It never, ever failed: Stackhouse could have had the most ferocious dunk of the season and Wallace could have thrown down an absurd alley-oop and Montross could have had a double-double and Lynch could have had the game-winning steal. Then, in the car on the way home, we would turn on the Tar Heel Sports Network to hear Smith’s postgame comments and seemingly every time, they would start with, “Well, Pat had a good game,” because he had set a screen to free a teammate for an open shot that the teammate missed.
That happened. Pat had good games. Dean Smith talked about it. At the time, we laughed, and yet 20 years later, we still remember it.
This seems like the right time to point out that without ever really knowing he was doing it, Dean Smith gave all of us some of the best moments of our lives with the most important people in our lives. It doesn’t matter whether you attended every game in the Smith era or whether you watched every game on television. Because of the way Smith did it, and for how long he did it, we could relate through generations.
We cried in the living room (I did that, after Louisville beat Carolina in 1986 in the NCAA Tournament) and we danced around that same living room (my dad and I did that, after Rick Fox hit the shot against Oklahoma in 1990) and we high-fived in the stands.
That’s what we did in 1993 in the Louisiana Superdome. My dad is an accountant and therefore spends most of March and April at the office. But when Carolina made the Final Four, he would find a way to get to the game. In 1993, he waited until the Tar Heels defeated Kansas in the national semifinals. He stayed at work two more days, then caught a flight with two connections from Raleigh to New Orleans. He slid into his seat minutes before the national championship game tipped off against Michigan, and so I can say that I watched Carolina win the national title with my dad.
We went to Bourbon Street after the game, because that’s what everyone told us you were supposed to do, and so there we were—perhaps the two least Bourbon Street-ish people in all of New Orleans, including one CPA with a pile of unfinished tax returns on his desk back in Raleigh—high fiving the Tar Heel players and taunting Dick Vitale (who had picked Michigan to win the game), and we did all of that because of Dean Smith.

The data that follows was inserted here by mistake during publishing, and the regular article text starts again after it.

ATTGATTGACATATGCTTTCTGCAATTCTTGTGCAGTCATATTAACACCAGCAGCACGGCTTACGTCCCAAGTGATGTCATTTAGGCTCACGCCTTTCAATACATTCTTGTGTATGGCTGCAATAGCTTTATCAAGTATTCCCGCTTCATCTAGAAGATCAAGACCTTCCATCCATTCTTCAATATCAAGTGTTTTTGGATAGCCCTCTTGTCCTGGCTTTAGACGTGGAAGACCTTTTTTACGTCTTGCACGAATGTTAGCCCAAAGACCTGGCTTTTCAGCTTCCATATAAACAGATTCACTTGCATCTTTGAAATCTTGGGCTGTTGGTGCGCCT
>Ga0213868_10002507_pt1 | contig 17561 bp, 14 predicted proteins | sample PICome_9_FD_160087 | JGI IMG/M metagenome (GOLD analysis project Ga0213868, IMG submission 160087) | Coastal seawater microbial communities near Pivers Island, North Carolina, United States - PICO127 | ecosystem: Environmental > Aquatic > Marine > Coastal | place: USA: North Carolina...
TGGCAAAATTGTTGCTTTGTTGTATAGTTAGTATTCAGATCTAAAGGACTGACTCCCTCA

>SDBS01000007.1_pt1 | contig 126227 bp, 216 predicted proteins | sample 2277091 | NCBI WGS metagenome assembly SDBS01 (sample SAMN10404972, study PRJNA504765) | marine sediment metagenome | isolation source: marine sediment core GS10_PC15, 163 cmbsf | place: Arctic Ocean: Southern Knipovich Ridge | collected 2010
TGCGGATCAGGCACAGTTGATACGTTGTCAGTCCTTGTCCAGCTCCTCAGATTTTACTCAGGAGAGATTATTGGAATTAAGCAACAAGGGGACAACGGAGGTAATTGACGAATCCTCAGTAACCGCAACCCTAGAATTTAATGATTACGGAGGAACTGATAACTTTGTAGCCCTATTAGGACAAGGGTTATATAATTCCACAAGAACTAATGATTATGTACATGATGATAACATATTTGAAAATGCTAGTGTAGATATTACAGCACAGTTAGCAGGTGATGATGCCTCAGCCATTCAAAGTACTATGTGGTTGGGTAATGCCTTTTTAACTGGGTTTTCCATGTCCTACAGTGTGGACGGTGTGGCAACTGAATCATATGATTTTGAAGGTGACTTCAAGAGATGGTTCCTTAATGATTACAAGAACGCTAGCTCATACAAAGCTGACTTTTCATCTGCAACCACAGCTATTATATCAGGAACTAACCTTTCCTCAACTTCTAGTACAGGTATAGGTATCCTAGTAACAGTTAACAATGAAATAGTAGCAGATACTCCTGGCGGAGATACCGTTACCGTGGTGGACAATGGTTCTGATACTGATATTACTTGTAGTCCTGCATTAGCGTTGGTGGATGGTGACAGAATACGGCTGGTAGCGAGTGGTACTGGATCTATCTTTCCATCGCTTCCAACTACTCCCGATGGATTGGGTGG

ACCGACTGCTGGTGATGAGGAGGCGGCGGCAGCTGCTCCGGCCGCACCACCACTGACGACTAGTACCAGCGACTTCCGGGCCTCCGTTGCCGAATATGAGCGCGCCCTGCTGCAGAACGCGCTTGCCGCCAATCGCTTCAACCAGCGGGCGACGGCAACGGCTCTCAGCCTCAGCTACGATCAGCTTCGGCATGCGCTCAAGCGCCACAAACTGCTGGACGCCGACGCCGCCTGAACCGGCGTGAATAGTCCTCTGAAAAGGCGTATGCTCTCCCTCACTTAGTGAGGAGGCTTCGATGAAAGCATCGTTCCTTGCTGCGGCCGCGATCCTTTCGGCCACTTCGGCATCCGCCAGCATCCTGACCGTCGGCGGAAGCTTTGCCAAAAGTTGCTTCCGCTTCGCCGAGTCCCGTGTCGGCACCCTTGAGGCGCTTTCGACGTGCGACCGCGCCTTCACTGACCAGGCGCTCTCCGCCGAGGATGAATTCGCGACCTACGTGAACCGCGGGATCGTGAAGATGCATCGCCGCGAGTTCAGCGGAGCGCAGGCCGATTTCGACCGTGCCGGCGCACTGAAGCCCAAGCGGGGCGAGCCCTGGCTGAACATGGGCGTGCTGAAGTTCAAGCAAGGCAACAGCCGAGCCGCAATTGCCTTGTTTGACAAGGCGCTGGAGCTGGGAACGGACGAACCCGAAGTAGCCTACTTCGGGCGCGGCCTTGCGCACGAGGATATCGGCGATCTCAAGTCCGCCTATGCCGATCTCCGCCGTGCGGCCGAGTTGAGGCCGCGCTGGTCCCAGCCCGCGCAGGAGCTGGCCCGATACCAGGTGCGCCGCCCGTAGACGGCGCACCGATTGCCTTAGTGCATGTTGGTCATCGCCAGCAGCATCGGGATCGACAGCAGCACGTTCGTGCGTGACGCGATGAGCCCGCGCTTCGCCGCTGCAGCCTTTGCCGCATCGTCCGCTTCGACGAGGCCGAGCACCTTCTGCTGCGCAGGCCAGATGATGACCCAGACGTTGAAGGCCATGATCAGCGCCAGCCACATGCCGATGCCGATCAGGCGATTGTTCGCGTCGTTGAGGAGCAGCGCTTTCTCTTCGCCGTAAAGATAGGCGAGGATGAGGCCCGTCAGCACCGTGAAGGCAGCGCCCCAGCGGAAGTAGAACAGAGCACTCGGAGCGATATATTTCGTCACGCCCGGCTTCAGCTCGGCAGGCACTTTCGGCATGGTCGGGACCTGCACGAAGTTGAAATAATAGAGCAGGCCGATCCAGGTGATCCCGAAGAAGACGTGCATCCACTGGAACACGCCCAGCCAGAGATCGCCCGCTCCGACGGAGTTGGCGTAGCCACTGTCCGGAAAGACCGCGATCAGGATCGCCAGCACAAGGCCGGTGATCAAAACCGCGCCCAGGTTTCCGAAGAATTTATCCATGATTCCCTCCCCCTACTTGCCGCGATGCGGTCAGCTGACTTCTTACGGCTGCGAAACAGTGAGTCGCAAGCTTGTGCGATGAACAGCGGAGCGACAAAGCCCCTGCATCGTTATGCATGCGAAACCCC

Without Dean Smith and Carolina basketball, I assume and hope we would have found something else to talk about and live together. But because of Dean Smith and Carolina basketball, I never have to know for sure if that’s true.
And so that is why this news will be devastating to so many of us. About a year ago, I was at the Smith Center on a typical weekday afternoon. A customized van was parked in the first parking space outside the basketball office, and I knew. As I walked into the basketball office, Dean Smith came out, being pushed in a wheelchair, a Carolina hat on his head.
It was awful, and it makes my eyes moisten even now to think about it. It was not at all the way I wanted to think about him. And I would like to admit something to you now: from then on, when I saw that van, I would sometimes take a different path into the building, because I wanted my Dean Smith to be the one I remembered. I wanted my Dean Smith to be the one who I mentioned my daughter’s name to on exactly one occasion, and six months later when passing me in the parking lot, he recalled it perfectly and asked how she was doing.
That’s my Dean Smith and I wanted that to be everyone’s Dean Smith. I don’t want today’s students to think of him as old or sick. Understand this: this man could do anything. This man could coach and this man could help integrate a town or a league and this man changed the lives of hundreds of teenagers who played for him plus thousands of the rest of us who lived vicariously through their exploits.
It still boggles my mind that so many Carolina fans in 2015 don’t even remember the era when Smith was on the sideline. He’s as much a name on a building as a coach to current UNC students. It’s been hard enough living in a basketball world without Dean Smith in it. Now we have to consider living in an overall world without Dean Smith in it.
I don’t want to be part of that world. And luckily, I don’t have to. On Monday, I will pack my son’s lunch, and I will write a Dean Smith quote on the napkin. I don’t know yet which one it will be, but I know that when I see him on Monday afternoon, I will ask him about it, and we will talk, and Dean Smith will be the one who enabled that to happen.
That’s true. That will happen. And it will keep happening, and we are the ones who get to do it. I guess that pretty soon I will feel lucky for having these experiences and getting the opportunity to cheer for him and learn from him and admire him.
But right now I really think I want to sit down and have a good cry.